Deems' association with the annual street festival began when it was held in the parking lot of the Uwajimaya store during the early 1970's. "There was all kinds of guys playing in those days. It was a jam. We jammed hard. There was lots of raw energy and spirit," he said.
Every artist has a beginning. Deems' first exposure to music was at the age of 5. "I used to wait for a ride to school at a friend's house. They had a piano. I used to bang on it as I waited for a ride."
Deems' mother bought the piano and took it home for her son to play. The piano is still in the family home to this day.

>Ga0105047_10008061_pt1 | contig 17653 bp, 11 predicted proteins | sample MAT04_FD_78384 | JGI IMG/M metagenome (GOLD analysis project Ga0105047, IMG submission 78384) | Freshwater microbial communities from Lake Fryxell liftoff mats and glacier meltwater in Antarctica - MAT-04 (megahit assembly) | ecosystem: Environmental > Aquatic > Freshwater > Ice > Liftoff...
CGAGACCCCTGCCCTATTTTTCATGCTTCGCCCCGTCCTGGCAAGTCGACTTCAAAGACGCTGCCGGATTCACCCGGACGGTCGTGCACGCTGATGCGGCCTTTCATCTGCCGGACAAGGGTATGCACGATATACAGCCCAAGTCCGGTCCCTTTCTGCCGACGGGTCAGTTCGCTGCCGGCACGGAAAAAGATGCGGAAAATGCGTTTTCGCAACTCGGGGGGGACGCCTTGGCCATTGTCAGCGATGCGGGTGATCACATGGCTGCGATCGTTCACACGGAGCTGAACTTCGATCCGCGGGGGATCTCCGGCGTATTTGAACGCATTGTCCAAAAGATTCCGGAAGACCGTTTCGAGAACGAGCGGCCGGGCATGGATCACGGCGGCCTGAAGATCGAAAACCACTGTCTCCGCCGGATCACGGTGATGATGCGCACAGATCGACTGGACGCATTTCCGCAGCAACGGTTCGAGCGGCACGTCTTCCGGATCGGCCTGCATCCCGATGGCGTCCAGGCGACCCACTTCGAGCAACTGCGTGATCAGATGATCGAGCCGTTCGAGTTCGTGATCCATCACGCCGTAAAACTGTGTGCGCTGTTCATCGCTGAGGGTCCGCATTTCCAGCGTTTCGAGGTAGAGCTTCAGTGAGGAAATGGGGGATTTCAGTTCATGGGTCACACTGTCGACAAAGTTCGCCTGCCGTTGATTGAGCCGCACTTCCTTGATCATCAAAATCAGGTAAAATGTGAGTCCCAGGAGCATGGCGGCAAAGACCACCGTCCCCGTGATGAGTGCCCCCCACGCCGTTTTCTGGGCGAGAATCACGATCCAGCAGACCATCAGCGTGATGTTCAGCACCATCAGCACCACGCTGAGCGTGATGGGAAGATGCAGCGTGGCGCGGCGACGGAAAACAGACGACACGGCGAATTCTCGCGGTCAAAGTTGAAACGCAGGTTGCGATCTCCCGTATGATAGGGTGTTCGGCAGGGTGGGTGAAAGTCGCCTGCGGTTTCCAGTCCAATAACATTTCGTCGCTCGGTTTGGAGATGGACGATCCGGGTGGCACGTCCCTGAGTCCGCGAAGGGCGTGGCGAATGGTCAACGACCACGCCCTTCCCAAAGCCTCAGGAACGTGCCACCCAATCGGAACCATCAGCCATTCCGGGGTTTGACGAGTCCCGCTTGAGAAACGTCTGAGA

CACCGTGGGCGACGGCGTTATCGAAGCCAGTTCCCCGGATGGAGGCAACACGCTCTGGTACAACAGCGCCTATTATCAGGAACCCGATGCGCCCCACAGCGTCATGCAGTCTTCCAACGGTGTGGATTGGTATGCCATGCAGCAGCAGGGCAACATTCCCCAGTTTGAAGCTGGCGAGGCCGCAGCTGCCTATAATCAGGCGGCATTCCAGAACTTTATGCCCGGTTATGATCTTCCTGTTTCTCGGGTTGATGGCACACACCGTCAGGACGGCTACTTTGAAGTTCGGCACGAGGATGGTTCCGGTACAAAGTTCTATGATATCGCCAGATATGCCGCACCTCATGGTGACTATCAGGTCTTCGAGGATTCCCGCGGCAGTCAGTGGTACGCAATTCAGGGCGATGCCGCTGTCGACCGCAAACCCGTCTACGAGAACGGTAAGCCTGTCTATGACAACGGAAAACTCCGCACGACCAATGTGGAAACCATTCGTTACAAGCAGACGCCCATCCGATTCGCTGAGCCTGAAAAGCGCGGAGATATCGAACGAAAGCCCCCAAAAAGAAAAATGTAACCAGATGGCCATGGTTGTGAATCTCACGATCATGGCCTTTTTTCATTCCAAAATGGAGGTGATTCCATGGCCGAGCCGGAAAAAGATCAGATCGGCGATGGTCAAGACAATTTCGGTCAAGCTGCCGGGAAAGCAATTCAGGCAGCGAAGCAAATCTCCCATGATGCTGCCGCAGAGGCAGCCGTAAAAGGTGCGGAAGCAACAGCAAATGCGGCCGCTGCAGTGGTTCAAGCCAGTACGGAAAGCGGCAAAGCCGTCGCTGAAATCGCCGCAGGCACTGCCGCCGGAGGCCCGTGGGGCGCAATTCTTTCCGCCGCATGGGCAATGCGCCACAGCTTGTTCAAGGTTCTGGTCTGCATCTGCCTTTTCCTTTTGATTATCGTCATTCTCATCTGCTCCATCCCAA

Creativity runs in Deems' family. His father is the internationally renowned sculptor George Tsutakawa. Mother Ayame has a background in dance and plays traditional Japanese instruments. His brother Marcus often plays bass for Deems and leads the award winning Garfield High Jazz Orchestra. Another brother, Gerard is a respected sculptor and sister Mayumi is a noted Northwest writer and curator.
Although he took classical music lessons, Deems found that he preferred rhythm and blues. "We all grew up and danced to it," he said.
As a teenager he was captivated by the art of jazz. He began listening to Ramsey Lewis, Oscar Peterson, Cannonball Adderly and Wes Montgomery.
At Franklin High School, Deems was elected student body president. He performed at school assemblies and "played music that made the girls scream," according to a biography written by a record company.
His first steady night club "gig" was at the Mikado Restaurant in 1970. With a trio composed of his brother Marcus on bass and Billy Thompson on drums, Deems began his professional career as a jazz musician.